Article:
8. Fountain Grass (Pennisetum setaceum)
Fountain grass is a popular dwarf ornamental grass, favorite amongst plant owners and enthusiasts. It features subtle, fuzzy flowers that catch the eyes and make a statement for every garden. It also thrives as a companion plant.
However, for the optimum result, do not plant the purple fountain grass in cold winter, which is why it suits those living in zones seven and above.
The Pennisetum setaceum can reach as tall as 3 feet in height and 2 feet in width. However, it will need low maintenance once it matures.
Meanwhile, you can grow this specie of ornamental grass at any time, but the best time remains spring. Ensure you keep it in sunny spots and well-drained soil. Since it is a drought-resistant plant, you can only water these plants once a week or two.
9. Switch Grass (Panicum virgatum)
If you are looking for a perfect flowering dwarf ornamental grass to add to your garden collections, you shouldn’t look beyond the switch grass.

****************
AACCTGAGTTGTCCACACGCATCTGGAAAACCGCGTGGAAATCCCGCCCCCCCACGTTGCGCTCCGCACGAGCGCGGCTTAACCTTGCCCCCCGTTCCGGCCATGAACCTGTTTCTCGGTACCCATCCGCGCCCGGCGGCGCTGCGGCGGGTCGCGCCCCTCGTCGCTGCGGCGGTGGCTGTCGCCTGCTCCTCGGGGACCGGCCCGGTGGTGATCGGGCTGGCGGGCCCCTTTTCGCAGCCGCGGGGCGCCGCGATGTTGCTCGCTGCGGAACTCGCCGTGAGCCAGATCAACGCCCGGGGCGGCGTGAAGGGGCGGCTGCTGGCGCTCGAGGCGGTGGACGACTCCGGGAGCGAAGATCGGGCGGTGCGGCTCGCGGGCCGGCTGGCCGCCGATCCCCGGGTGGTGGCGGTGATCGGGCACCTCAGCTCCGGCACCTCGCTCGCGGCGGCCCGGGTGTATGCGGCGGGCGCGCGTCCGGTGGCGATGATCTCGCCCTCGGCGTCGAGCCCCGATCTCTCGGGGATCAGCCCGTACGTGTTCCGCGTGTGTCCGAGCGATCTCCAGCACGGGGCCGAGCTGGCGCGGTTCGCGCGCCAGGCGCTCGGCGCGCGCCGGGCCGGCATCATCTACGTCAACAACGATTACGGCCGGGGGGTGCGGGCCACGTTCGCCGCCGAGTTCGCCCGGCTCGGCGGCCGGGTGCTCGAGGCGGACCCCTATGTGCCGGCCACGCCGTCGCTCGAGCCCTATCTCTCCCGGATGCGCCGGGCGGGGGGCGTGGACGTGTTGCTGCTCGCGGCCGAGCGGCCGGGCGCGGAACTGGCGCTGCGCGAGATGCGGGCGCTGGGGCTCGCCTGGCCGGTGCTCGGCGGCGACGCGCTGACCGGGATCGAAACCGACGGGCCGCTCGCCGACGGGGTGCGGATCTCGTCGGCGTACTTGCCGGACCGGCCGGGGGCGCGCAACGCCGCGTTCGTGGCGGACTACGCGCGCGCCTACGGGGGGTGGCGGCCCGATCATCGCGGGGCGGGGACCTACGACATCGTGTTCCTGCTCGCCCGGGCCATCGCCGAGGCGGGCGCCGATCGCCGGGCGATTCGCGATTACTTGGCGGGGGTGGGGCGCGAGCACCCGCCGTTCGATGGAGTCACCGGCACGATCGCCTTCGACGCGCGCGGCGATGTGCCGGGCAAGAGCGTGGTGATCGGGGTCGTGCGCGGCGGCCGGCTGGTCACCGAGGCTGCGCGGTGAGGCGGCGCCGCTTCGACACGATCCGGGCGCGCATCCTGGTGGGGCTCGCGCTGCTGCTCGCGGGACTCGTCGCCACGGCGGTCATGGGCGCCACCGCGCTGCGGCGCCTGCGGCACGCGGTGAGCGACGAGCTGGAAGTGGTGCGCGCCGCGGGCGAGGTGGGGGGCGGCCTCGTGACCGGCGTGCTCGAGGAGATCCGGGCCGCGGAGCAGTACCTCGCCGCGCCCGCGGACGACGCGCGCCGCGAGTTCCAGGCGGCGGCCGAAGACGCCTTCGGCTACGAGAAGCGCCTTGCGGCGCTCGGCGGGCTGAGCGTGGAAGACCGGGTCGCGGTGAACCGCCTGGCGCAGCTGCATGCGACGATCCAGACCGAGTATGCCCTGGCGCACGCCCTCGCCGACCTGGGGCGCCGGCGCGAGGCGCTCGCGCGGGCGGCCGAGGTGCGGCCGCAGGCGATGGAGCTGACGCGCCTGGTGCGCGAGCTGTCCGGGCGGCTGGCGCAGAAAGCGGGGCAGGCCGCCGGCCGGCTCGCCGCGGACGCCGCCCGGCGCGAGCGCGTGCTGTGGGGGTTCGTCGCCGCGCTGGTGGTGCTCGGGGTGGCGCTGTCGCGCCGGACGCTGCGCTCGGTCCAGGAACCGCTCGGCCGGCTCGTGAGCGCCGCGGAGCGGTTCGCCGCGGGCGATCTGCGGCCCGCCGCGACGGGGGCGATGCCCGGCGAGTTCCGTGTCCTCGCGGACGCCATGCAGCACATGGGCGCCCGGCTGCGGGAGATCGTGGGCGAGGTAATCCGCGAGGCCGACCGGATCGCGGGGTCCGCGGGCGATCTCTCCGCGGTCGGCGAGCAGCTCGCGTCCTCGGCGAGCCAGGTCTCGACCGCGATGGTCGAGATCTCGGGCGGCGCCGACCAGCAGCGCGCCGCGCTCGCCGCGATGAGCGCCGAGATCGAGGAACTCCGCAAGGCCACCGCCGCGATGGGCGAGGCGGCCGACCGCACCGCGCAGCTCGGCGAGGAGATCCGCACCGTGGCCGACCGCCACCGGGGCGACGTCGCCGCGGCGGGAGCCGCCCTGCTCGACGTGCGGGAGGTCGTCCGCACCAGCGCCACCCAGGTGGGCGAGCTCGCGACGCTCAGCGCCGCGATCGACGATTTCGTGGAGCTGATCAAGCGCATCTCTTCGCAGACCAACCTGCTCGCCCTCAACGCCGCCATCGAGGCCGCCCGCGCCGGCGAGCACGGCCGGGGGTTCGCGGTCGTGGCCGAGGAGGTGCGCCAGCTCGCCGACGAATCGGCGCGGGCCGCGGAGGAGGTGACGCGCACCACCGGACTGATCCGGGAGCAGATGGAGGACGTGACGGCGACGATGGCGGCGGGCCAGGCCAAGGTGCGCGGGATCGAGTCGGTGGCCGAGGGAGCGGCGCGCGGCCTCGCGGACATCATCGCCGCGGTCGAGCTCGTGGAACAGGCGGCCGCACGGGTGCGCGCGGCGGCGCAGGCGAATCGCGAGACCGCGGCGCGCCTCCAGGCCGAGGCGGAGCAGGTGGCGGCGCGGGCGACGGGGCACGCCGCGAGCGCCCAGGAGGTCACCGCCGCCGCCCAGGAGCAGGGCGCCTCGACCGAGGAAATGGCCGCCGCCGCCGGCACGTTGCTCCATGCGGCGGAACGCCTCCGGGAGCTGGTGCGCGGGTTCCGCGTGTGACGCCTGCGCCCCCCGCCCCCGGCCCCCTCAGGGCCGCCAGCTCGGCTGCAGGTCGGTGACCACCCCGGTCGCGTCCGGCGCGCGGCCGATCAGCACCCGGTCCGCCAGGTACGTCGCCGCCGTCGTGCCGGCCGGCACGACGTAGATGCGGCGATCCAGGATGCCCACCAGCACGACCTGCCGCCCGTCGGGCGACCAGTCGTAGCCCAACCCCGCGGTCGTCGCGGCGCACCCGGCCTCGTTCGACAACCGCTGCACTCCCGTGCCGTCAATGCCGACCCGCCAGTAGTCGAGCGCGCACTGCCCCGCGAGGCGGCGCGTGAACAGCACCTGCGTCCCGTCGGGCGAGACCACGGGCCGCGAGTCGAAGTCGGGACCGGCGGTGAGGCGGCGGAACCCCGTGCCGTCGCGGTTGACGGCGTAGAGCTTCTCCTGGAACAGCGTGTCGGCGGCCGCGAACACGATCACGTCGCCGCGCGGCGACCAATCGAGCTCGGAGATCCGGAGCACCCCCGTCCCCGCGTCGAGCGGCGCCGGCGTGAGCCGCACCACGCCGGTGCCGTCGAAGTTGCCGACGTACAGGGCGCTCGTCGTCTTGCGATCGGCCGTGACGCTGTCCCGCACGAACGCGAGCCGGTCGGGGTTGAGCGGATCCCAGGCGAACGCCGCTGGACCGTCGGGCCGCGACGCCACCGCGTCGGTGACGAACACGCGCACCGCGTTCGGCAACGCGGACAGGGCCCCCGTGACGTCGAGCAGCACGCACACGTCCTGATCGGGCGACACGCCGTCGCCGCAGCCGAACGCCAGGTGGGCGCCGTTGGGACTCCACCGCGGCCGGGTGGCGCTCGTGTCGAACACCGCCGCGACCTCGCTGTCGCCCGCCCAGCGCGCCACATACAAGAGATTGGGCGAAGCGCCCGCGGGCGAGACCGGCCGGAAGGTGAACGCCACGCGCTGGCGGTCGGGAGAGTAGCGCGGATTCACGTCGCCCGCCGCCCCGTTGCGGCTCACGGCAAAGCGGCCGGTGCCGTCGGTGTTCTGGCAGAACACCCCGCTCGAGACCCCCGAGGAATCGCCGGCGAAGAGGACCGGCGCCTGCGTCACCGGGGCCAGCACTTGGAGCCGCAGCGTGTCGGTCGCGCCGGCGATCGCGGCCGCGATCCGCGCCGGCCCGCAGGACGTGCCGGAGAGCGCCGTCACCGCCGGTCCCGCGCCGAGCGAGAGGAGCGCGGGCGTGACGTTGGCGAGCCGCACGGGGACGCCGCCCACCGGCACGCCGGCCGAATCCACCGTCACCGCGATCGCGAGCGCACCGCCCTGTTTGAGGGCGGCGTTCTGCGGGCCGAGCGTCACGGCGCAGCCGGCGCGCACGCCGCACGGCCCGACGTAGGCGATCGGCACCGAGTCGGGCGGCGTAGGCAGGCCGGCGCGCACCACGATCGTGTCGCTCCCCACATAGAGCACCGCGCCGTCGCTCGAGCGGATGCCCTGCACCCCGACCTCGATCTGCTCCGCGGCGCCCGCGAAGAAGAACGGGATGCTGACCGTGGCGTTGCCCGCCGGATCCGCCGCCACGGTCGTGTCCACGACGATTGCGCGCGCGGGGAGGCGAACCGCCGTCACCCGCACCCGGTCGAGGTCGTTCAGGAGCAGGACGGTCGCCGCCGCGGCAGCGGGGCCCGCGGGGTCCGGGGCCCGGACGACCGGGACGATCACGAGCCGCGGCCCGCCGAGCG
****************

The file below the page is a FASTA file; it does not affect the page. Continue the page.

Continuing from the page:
Also known as Panicum virgatum, the switch grass features stunning blue foliage in spring, followed by golden flowers in mid to late summer.
Meanwhile, during the fall, its foliage changes to golden beige. The switch grass grows in clumps that can get as tall as 5 feet high and looks great in borders and along ponds and streams.
This specie thrives in full sun and well-drained soil. Once it matures, it becomes both drought and soggy soil tolerant. Prune the old foliage to the ground after winter or early spring.
Dwarf ornamental grasses are not often what you think of it whenever you want to make a statement with your grass and low-growing shrubs for landscaping, yet it is not a beauty you must overlook.
Even though they are small, they can make an extraordinary impact and transform a space completely. You can choose from the variety above to create a stunning atmosphere around your yard.